The U.S. DOL’s Smartphone App…Made for Your Employees, Part II

The U.S. DOL’s Smartphone App…Made for Your Employees, Part II

October 2011

Prepared by the HR Support Center

As described in Part I of last month’s August 2011 HR Article of the Month, the U.S. Department of Labor (DOL) had launched its “DOL-Timesheet” smartphone application designed specifically for employees. The app marks another step in the DOL’s strategic “Plan / Prevent / Protect” initiative of increased workplace compliance enforcement efforts. This app also serves to warn employers to ensure that systems and processes account for accurate employees’ hours worked.

Interestingly, only 10% of those who participated in the HR Support Center’s August Poll of the Month stated that they have already seen the U.S. DOL’s timesheet smartphone app. However, 50% of the participants had no awareness of its existence until taking the poll. As news of this tool continues to spread, many more employees likely will be equipped with it and be more strongly positioned in wage and hour complaints.

What else does this mean for employers as employee awareness grows? At minimum, it means that employers like you must make sure the business complies with its obligations under the federal Fair Labor Standards Act (FLSA) and can prove it in terms of:

  • Exempt versus non-exempt classifications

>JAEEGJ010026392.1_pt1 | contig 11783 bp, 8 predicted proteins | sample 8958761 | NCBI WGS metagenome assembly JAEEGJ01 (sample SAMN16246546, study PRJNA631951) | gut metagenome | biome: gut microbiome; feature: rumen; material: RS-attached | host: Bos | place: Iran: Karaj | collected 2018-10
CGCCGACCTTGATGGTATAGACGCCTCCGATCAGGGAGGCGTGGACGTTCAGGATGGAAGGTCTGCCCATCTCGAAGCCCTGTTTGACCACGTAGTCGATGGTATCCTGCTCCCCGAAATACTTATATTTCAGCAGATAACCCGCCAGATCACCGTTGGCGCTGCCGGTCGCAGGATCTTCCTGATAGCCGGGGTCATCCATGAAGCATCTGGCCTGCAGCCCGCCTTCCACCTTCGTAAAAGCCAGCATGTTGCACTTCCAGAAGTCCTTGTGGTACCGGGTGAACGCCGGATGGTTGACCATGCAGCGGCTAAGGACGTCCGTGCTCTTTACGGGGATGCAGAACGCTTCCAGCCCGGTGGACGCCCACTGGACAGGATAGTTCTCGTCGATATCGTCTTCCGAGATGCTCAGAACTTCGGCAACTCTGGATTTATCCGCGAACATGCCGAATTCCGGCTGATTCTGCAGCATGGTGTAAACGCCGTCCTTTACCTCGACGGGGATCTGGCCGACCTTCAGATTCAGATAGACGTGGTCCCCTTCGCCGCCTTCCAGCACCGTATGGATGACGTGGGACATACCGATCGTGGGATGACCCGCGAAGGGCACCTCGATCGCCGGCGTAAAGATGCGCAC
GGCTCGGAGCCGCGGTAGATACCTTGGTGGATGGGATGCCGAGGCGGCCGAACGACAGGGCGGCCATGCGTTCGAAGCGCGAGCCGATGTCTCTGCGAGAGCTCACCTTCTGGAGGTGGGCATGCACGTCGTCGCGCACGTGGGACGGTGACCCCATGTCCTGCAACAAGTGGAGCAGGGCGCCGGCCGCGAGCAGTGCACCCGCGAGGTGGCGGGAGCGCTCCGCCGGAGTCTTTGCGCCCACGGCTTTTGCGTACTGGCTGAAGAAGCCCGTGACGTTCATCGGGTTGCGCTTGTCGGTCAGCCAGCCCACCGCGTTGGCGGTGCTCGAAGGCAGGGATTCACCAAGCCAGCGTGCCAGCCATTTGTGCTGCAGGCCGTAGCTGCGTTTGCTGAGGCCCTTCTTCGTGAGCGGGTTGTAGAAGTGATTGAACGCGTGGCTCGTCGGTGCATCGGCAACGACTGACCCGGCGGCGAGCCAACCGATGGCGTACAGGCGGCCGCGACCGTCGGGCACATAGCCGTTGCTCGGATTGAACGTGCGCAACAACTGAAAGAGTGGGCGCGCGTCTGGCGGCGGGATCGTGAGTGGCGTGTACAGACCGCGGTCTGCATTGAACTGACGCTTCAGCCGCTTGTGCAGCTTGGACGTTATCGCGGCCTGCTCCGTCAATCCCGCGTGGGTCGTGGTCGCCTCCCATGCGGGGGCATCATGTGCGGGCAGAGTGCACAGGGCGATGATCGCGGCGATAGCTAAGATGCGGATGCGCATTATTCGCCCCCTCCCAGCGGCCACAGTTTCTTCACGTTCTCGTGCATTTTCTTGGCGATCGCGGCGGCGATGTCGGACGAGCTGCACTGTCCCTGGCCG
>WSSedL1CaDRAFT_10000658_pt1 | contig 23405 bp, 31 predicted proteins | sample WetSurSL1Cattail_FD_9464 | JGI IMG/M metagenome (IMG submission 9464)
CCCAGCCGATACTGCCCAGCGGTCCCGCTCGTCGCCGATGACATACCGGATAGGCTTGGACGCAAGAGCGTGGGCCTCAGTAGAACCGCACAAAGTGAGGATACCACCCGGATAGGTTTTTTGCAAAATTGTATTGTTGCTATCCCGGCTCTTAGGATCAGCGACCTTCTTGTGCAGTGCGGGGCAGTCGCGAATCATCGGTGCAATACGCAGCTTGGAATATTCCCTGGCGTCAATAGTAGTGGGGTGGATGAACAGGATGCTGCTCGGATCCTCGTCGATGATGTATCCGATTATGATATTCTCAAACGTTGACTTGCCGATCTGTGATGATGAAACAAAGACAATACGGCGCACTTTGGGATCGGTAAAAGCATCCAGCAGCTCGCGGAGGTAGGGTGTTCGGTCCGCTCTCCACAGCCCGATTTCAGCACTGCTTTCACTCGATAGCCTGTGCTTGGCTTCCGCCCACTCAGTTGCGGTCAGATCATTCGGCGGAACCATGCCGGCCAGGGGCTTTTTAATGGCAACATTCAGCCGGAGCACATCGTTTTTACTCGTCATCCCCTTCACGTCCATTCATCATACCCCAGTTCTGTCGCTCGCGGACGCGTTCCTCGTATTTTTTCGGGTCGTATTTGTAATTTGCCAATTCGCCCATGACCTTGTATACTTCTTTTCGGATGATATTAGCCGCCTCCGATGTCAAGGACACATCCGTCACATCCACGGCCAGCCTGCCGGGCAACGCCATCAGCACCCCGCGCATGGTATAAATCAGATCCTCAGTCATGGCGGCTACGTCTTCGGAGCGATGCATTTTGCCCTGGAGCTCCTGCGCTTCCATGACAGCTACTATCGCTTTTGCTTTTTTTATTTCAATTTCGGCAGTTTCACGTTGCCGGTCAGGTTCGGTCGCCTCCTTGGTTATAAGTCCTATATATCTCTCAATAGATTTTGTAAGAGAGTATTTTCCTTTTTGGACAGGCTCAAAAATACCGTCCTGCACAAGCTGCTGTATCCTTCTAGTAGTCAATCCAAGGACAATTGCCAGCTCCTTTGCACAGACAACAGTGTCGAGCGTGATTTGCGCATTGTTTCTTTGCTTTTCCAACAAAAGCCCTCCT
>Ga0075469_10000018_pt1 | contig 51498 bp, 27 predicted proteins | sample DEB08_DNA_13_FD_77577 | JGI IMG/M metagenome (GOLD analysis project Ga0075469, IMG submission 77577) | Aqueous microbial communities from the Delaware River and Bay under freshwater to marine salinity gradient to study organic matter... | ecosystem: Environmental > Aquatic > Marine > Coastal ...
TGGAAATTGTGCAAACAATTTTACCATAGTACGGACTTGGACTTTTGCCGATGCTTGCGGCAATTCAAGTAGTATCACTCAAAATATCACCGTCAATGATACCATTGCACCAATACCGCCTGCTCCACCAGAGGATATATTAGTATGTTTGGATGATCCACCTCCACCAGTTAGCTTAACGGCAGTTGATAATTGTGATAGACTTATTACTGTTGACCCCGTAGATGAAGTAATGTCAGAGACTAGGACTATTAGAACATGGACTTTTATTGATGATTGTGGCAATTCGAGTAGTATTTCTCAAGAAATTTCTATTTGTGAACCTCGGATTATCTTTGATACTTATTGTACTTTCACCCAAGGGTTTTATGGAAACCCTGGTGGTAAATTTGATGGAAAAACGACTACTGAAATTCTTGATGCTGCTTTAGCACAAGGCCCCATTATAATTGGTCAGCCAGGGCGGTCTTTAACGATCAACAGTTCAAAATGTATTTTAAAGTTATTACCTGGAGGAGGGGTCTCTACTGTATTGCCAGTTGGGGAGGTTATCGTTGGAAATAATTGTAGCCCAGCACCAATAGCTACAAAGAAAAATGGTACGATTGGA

• What constitutes hours worked
  • How overtime pay is calculated
  • Timekeeping documentation
  • Record retention requirements (e.g. certain payroll records must be kept for at least three years)

What added challenges are anticipated?

  • Discrepancies may exist between the employer’s and employee’s records, due to record-keeping errors (whether intentional or not) as well as limitations in the app. For example, an employee may clock in/out of the app at times which may be different from the times clocked in/out of the company’s timekeeping system.
  • An employee may intentionally manipulate the app’s time entries with the intent to get more pay.
  • In the absence of employer records, the employee’s records could be used as a basis for wage and hour claims.

What immediate actions can you take?

  • While you may set policies to regulate usage of company-provided devices including unauthorized downloads of applications, do not prohibit employees from using the app on their personal devices. Doing so may be perceived as an employer act of unlawful retaliation.
  • Require employees and their supervisors to verify (with signatures) the accuracy of time records.
  • Establish or revise any internal complaint and resolution process to allow employees to easily report pay issues.
  • Review and update as needed relevant employee handbook policies.
  • Make sure that the timekeeping and record retention systems are consistent and accurate.
  • Regularly audit the company’s time records, which need not be retained in their original form but must be accessible, clear, and identifiable.
  • Ensure that employees are properly classified as exempt or not exempt from state and/or federal overtime provisions.
  • Regularly educate and update supervisors and managers of any wage and hour law changes or related case law decisions.

With employees who are now better equipped and thus more informed of their workplace rights through the DOL’s Timesheet app (and others to come), an employer’s best defense is to build a solid compliance system that produces better records than those made by employees.